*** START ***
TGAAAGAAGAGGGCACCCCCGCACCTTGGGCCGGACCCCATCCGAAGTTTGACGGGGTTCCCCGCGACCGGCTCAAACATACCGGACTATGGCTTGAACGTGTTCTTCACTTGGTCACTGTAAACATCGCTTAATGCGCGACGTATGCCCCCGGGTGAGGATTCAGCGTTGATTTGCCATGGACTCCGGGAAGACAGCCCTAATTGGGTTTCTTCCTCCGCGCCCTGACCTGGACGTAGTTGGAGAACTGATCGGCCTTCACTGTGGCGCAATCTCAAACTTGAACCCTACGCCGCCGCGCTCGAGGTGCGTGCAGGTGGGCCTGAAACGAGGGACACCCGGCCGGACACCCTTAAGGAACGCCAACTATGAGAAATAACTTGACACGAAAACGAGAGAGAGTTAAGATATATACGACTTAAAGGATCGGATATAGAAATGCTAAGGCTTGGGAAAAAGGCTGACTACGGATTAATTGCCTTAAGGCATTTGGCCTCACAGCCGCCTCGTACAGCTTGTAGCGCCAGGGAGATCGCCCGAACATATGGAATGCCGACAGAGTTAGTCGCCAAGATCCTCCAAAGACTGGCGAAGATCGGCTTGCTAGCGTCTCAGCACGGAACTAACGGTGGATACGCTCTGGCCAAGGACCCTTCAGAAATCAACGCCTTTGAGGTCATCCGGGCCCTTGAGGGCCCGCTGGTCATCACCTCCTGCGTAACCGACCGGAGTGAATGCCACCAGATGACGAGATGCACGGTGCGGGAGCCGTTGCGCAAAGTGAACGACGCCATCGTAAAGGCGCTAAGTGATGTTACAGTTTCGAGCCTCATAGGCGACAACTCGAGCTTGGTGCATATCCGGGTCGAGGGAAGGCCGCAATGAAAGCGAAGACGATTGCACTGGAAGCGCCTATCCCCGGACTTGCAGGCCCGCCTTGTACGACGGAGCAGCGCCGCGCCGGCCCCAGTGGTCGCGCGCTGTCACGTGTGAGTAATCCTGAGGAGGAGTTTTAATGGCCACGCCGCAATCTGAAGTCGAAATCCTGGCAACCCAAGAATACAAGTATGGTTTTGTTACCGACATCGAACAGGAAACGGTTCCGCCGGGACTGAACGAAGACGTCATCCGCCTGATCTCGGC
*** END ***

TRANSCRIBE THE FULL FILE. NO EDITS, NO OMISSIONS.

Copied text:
TGAAAGAAGAGGGCACCCCCGCACCTTGGGCCGGACCCCATCCGAAGTTTGACGGGGTTCCCCGCGACCGGCTCAAACATACCGGACTATGGCTTGAACGTGTTCTTCACTTGGTCACTGTAAACATCGCTTAATGCGCGACGTATGCCCCCGGGTGAGGATTCAGCGTTGATTTGCCATGGACTCCGGGAAGACAGCCCTAATTGGGTTTCTTCCTCCGCGCCCTGACCTGGACGTAGTTGGAGAACTGATCGGCCTTCACTGTGGCGCAATCTCAAACTTGAACCCTACGCCGCCGCGCTCGAGGTGCGTGCAGGTGGGCCTGAAACGAGGGACACCCGGCCGGACACCCTTAAGGAACGCCAACTATGAGAAATAACTTGACACGAAAACGAGAGAGAGTTAAGATATATACGACTTAAAGGATCGGATATAGAAATGCTAAGGCTTGGGAAAAAGGCTGACTACGGATTAATTGCCTTAAGGCATTTGGCCTCACAGCCGCCTCGTACAGCTTGTAGCGCCAGGGAGATCGCCCGAACATATGGAATGCCGACAGAGTTAGTCGCCAAGATCCTCCAAAGACTGGCGAAGATCGGCTTGCTAGCGTCTCAGCACGGAACTAACGGTGGATACGCTCTGGCCAAGGACCCTTCAGAAATCAACGCCTTTGAGGTCATCCGGGCCCTTGAGGGCCCGCTGGTCATCACCTCCTGCGTAACCGACCGGAGTGAATGCCACCAGATGACGAGATGCACGGTGCGGGAGCCGTTGCGCAAAGTGAACGACGCCATCGTAAAGGCGCTAAGTGATGTTACAGTTTCGAGCCTCATAGGCGACAACTCGAGCTTGGTGCATATCCGGGTCGAGGGAAGGCCGCAATGAAAGCGAAGACGATTGCACTGGAAGCGCCTATCCCCGGACTTGCAGGCCCGCCTTGTACGACGGAGCAGCGCCGCGCCGGCCCCAGTGGTCGCGCGCTGTCACGTGTGAGTAATCCTGAGGAGGAGTTTTAATGGCCACGCCGCAATCTGAAGTCGAAATCCTGGCAACCCAAGAATACAAGTATGGTTTTGTTACCGACATCGAACAGGAAACGGTTCCGCCGGGACTGAACGAAGACGTCATCCGCCTGATCTCGGC